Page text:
Whilst doing a hokey-cokey one foot in and one foot out of school, I then saw an advert for a Local Authority school improvement post and got rather excited. But these were the people who RAN the meetings I attended- could I actually do their job? Who on earth did I think I was?
Luckily it was in a different authority but I applied – and amazed myself at getting the post (details about the how I managed THAT one in a following post).
I absolutely loved the role, which was a varied one supporting individual teachers and schools raise the achievement of pupils in my field. This was definitely no bed of roses.
What was great about the role?
Supporting lots of teachers in diverse classrooms, settings and year groups. The vast majority were an absolute delight and were really eager to share ideas. Simple pleasures like doing a bee dance in Reception class with some very excited 4 year olds as part of an extended focus on minibeasts (bees dance in a figure 8, you know?!) and another time I’d be supporting a Philosophy 4 Children (P4C) session with year 4 using challenging visuals as a stimulus. I also really loved curriculum development- and having the time to do it properly.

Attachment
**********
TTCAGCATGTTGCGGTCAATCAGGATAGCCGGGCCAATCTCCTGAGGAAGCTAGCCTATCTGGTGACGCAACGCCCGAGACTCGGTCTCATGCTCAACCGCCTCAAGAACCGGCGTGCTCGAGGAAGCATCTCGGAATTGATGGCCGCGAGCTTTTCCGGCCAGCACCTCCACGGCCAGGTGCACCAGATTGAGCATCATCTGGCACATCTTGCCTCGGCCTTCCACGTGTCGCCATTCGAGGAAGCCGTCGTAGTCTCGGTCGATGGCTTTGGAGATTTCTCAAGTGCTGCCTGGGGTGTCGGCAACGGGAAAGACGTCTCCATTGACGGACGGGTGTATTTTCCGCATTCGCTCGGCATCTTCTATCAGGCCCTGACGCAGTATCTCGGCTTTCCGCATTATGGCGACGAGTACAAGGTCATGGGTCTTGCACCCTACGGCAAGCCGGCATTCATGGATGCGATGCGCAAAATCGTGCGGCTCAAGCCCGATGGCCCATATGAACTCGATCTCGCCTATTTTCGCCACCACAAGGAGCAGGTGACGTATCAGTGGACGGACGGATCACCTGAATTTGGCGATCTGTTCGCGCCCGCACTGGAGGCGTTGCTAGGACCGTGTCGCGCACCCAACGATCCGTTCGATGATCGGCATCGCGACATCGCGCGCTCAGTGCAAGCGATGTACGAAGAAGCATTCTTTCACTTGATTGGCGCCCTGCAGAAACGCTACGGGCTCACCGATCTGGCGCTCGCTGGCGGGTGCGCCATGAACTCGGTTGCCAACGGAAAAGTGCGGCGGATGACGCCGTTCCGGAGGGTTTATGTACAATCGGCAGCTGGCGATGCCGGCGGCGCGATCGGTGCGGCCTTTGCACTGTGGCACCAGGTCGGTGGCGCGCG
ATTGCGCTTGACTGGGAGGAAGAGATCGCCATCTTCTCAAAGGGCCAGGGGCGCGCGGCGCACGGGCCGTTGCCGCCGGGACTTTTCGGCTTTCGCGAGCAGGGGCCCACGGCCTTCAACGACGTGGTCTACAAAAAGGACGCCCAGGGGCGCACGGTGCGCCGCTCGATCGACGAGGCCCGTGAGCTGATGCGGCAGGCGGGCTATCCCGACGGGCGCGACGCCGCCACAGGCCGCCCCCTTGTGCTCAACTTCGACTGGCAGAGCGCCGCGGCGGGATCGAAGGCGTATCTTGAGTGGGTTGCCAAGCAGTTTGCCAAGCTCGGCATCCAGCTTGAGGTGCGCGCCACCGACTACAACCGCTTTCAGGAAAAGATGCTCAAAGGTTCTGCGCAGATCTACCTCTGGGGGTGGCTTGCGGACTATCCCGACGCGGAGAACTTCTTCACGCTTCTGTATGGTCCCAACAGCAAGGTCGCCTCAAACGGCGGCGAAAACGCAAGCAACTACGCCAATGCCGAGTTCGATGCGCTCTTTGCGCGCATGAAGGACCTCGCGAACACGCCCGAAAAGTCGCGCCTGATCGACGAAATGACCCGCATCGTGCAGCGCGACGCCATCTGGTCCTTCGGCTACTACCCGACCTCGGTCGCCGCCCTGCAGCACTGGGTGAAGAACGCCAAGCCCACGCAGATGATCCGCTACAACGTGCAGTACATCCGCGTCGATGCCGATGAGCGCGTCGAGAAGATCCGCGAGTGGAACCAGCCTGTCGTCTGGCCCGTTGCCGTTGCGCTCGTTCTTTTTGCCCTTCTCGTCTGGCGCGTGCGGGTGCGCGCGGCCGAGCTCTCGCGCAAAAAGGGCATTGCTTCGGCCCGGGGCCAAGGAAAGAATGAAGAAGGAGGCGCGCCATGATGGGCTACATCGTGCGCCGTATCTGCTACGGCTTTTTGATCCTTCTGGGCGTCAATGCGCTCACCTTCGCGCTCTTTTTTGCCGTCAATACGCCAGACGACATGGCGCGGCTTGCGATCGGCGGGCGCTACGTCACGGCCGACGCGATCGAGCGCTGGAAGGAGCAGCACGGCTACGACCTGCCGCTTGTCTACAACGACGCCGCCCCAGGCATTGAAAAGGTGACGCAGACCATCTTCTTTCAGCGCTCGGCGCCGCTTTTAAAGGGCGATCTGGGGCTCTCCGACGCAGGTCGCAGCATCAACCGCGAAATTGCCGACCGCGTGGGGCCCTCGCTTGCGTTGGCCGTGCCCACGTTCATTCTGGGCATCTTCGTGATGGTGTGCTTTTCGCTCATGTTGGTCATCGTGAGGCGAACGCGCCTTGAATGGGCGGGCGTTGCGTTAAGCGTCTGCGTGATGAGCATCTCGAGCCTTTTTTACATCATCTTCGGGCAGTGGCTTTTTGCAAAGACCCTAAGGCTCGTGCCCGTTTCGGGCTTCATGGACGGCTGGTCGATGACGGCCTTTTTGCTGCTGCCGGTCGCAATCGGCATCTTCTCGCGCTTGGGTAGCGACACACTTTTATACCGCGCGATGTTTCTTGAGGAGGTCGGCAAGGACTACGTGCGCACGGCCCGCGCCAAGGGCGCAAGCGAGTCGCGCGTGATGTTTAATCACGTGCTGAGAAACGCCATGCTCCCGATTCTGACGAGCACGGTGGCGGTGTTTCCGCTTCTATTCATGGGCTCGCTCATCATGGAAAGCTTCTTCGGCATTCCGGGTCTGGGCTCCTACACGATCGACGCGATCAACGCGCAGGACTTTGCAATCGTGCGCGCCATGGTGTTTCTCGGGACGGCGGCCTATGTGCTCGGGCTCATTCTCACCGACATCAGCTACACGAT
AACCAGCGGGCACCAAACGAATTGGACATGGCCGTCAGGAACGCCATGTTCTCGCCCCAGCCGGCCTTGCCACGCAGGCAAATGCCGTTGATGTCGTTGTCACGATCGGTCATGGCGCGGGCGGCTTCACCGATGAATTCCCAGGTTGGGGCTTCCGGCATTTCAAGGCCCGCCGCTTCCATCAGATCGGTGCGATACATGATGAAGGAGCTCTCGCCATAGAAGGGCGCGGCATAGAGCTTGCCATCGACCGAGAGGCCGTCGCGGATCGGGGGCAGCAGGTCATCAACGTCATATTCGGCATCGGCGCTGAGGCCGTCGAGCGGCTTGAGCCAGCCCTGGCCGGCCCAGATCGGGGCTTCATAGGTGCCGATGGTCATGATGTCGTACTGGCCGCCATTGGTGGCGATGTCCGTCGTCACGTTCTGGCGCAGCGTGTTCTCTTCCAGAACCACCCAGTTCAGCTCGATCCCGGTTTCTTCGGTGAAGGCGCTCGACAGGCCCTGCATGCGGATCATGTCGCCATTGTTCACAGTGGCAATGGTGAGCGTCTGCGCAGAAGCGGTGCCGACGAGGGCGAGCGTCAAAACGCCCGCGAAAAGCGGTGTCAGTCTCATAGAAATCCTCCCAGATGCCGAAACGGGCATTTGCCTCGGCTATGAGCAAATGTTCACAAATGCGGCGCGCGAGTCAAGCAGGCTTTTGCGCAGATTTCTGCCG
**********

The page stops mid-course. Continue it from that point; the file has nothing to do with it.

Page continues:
In terms of logistics, being able to have an actual break and go to the toilet when you wanted to were simple things that I would not swap now!
What was more difficult?
Difficult conversations with school leaders. Once I left a school in the lunch break to go down the nearest high street, find a café, and cry down the phone to my other half.
In terms of logistics, losing school holidays was a shock to the system, but the balance was still favourable as it was a far more 9-5ish existence.
What was the most useful piece of advice I was given in this role?
By a colleague (thanks S,) on the very first morning in the job: “never assume that what you do is what anybody else does. Most of the time it isn’t”. This has always stayed with me and has proved time and again to be valuable advice.